Oct 5, 2013

Anti-Bullying or Pro-Community?

October is Anti-Bullying Month. If you're new to this blog, you may not be aware of my persistent irritation about monthly themes. As much as I value each theme (Anti-Bullying, Black History, Women's History, Hispanic Heritage, even Poetry Month), when I suggest outstanding titles I can't resist the caveat to P-L-E-A-S-E keep these books out and actively shared throughout the year. I cringe at the many times I've seen teachers, even families, "pull out" and "pack away" fantastic titles with intrinsic value as if they are Halloween or Valentine decorations.

Little Brown, Books for Young Readers, 2013

Kids (and plenty of adults, too) benefit from direct instruction in anti-bullying techniques and strategies. Many of the most effective approaches, though, rely on bystander reporting, strength-in-numbers approaches, and others that presume a strong sense of community exists in the setting in which the bullying occurs. That's why it is essential to build and support that sense of trust and safety all year long. What better way to do that than with picture books- compact, complete, compelling, and irresistible, too.

A very recent release is MR. TIGER GOES WILD, written and illustrated by Peter BrownSeemingly simple, this book opens the door for discussions of conformity, peer pressure, expectations, and self-expression. It's an outstanding choice for anti-bullying month/topics, even though Tiger is not directly bullied for his decisions. Tolerance within his peer group, despite their skepticism of his choices, opens options for others, and for ourselves, too.

Dawn Little added a picture-book post on the Nerdy Book Club blog recently, highlighting ten titles that build strong communities. I particularly agree with her approach to multiple and repeated uses throughout the year for different purposes.You'll likely recognize some of these books, but there are a few less-well-known titles among them. I hope you'll click and consider them as a starting point in a new/growing awareness of the multiple underlying themes in many stories. To only share them during a designated month, to pack them away or ignore potential discussions at other times of the year does the books, the readers, and your community a grave disservice. That applies to classrooms and families.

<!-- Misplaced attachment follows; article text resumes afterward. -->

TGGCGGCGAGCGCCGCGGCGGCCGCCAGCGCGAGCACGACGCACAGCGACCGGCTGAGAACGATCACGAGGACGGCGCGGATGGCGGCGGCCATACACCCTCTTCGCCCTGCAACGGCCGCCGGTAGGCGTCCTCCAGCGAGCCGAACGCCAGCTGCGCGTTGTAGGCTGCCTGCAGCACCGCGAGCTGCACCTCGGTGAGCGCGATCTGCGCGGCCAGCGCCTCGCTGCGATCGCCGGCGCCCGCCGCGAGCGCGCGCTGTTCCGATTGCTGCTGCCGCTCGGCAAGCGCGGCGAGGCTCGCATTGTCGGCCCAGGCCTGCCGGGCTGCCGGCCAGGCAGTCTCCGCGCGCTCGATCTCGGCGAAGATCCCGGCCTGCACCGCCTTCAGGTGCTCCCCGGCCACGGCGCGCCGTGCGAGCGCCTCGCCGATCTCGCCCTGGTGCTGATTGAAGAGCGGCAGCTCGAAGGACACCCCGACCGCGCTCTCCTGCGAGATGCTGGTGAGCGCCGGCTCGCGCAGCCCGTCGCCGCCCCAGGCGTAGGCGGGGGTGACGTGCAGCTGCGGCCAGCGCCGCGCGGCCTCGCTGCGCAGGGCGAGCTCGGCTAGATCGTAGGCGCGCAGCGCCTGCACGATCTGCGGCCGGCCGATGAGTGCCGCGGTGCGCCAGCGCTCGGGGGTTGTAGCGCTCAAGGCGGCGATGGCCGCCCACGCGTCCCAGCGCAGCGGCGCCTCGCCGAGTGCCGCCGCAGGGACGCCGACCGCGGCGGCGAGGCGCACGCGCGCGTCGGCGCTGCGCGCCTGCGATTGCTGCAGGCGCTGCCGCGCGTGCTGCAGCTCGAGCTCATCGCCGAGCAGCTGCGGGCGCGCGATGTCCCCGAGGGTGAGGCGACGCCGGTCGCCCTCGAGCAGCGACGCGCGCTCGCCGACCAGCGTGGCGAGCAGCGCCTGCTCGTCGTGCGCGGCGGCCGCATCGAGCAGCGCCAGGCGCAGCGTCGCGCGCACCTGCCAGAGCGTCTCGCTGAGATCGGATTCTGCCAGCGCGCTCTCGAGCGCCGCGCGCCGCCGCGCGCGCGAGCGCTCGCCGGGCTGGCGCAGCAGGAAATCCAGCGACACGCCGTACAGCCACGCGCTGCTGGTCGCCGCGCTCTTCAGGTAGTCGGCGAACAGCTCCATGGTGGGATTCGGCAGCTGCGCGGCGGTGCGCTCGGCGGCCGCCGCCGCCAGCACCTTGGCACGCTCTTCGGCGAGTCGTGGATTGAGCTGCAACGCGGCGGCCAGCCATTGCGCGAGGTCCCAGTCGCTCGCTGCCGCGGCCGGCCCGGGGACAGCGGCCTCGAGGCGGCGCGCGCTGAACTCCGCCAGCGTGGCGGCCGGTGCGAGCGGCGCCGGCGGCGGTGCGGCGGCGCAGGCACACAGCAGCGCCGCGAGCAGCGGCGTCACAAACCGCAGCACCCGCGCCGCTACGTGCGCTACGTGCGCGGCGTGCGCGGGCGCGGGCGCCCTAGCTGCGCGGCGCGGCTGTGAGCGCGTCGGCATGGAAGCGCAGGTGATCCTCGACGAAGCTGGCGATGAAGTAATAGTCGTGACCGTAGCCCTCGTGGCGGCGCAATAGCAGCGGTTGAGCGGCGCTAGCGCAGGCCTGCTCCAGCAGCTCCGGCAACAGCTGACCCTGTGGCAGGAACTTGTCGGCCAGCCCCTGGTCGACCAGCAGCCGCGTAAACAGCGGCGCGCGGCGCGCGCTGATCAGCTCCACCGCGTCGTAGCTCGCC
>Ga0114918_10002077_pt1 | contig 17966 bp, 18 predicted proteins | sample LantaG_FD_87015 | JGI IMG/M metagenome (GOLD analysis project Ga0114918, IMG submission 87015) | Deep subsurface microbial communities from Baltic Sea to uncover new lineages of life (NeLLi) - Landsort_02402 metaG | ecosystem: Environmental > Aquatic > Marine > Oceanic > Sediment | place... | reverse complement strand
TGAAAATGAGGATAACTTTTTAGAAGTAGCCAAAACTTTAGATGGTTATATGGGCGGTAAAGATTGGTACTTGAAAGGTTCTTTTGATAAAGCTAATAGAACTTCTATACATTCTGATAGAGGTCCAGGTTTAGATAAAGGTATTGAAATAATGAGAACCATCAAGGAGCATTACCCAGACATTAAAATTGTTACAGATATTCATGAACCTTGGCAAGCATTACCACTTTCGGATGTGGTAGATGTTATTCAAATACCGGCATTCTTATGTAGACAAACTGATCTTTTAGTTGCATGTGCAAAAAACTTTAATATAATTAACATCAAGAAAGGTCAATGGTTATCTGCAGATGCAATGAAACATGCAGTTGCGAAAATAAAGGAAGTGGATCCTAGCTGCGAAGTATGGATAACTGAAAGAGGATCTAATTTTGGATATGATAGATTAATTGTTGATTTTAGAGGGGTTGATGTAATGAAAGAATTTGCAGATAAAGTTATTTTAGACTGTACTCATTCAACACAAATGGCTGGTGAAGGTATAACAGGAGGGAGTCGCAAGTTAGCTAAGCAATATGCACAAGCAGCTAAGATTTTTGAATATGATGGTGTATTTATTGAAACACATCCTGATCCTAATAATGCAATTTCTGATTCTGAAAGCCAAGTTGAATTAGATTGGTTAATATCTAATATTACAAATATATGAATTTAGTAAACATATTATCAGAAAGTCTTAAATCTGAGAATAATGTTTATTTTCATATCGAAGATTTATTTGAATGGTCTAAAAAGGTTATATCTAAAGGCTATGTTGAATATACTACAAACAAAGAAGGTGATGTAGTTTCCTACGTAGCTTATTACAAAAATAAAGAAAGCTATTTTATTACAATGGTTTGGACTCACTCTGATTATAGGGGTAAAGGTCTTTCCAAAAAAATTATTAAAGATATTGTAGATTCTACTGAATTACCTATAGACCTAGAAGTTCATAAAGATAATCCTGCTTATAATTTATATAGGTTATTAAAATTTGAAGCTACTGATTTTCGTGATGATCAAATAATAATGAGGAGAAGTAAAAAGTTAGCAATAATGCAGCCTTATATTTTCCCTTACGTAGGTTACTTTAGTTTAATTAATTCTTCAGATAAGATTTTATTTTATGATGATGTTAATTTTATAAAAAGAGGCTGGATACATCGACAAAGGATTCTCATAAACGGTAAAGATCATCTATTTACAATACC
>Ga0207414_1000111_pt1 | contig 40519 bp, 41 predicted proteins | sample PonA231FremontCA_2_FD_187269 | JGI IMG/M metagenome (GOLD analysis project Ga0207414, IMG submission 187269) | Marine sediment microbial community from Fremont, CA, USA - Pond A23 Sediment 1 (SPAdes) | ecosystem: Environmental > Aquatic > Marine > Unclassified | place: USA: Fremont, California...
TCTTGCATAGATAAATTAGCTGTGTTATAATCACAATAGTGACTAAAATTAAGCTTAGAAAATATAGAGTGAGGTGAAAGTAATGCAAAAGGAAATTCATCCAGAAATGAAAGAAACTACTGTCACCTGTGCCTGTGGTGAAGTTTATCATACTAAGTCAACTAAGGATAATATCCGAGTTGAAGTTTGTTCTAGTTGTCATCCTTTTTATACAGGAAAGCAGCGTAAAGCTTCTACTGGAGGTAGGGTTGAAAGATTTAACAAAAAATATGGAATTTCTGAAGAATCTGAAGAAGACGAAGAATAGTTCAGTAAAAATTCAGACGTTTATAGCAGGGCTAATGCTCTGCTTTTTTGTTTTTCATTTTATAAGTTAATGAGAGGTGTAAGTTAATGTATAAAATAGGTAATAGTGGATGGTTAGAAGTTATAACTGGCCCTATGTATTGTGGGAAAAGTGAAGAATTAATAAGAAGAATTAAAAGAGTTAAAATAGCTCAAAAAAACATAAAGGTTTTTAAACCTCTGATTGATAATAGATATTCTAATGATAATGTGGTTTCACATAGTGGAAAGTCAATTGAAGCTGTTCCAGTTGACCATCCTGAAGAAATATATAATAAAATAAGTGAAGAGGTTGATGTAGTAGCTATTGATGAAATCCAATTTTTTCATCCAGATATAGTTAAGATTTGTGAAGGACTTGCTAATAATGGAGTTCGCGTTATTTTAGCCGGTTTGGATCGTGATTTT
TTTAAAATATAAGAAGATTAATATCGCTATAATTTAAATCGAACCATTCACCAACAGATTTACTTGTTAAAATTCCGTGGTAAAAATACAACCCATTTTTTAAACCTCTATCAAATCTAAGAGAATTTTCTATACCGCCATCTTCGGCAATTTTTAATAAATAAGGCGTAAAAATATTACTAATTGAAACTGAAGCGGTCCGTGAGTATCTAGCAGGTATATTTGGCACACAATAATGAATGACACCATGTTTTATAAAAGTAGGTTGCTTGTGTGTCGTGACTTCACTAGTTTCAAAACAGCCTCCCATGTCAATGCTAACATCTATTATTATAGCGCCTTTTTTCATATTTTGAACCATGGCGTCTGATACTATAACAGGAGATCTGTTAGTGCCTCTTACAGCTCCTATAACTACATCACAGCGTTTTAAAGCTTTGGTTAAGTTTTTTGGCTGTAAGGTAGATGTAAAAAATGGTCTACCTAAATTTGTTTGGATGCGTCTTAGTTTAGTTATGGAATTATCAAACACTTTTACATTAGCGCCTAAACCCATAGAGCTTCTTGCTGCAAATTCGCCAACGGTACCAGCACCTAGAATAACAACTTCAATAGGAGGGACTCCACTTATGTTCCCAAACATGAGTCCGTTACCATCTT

This post is a bit on the brief side in part because Dawn's titles give you more than enough to consider for now, and I hope you will do so. Active links to some of my prior posts on the topic are also embedded throughout this post.

The other reason to wrap this up quickly came about due to some recent good news I can now share. My debut novel, a middle-grade historical fiction titled ODIN'S PROMISE, will be released early in 2014. That means I've been actively adding content to the new website, www.SandyBrehl.com, including a blog about my writing journey during this process. So, I'm calling on my community of followers, subscribers, and anyone else who stumbles across this blog with an open invitation to take a look at the site, consider following, chime in with comments and questions, and pass along the news to anyone you think might be interested in checking it out.

I plan to continue my posts on picture books here, at about the same weekly schedule, but this particular week zapped away some of the time I usually devote to preparing posts. I value this platform and the readers who join me here. If you know of titles that build community, foster kindness, and confront/overcome bullying, please share them in the comments.


  1. Great post & congrats again on Odin's Promise!

    1. Thanks, Jenny. You're the best cheerleader ever!

  2. Great post, Sandy! I can think of at least one picture book from India that directly addresses bullying - The Bookworm (Karadi Tales). Not sure if the book is available in the US. I reviewed it earlier this year: http://snugglewithpicturebooks.com/the-bookworm/

    1. Richa, Thanks for stopping by with your link to Bookworm. Your post is terrific and I hope others will check it out as well. Sadly, my library network doesn't have it. If more people will request titles like this (in English, but reflecting other parts of the world) more libraries might acquire them. Seeing bullying and community building as universal topics of concern should be fostered at the earliest ages.


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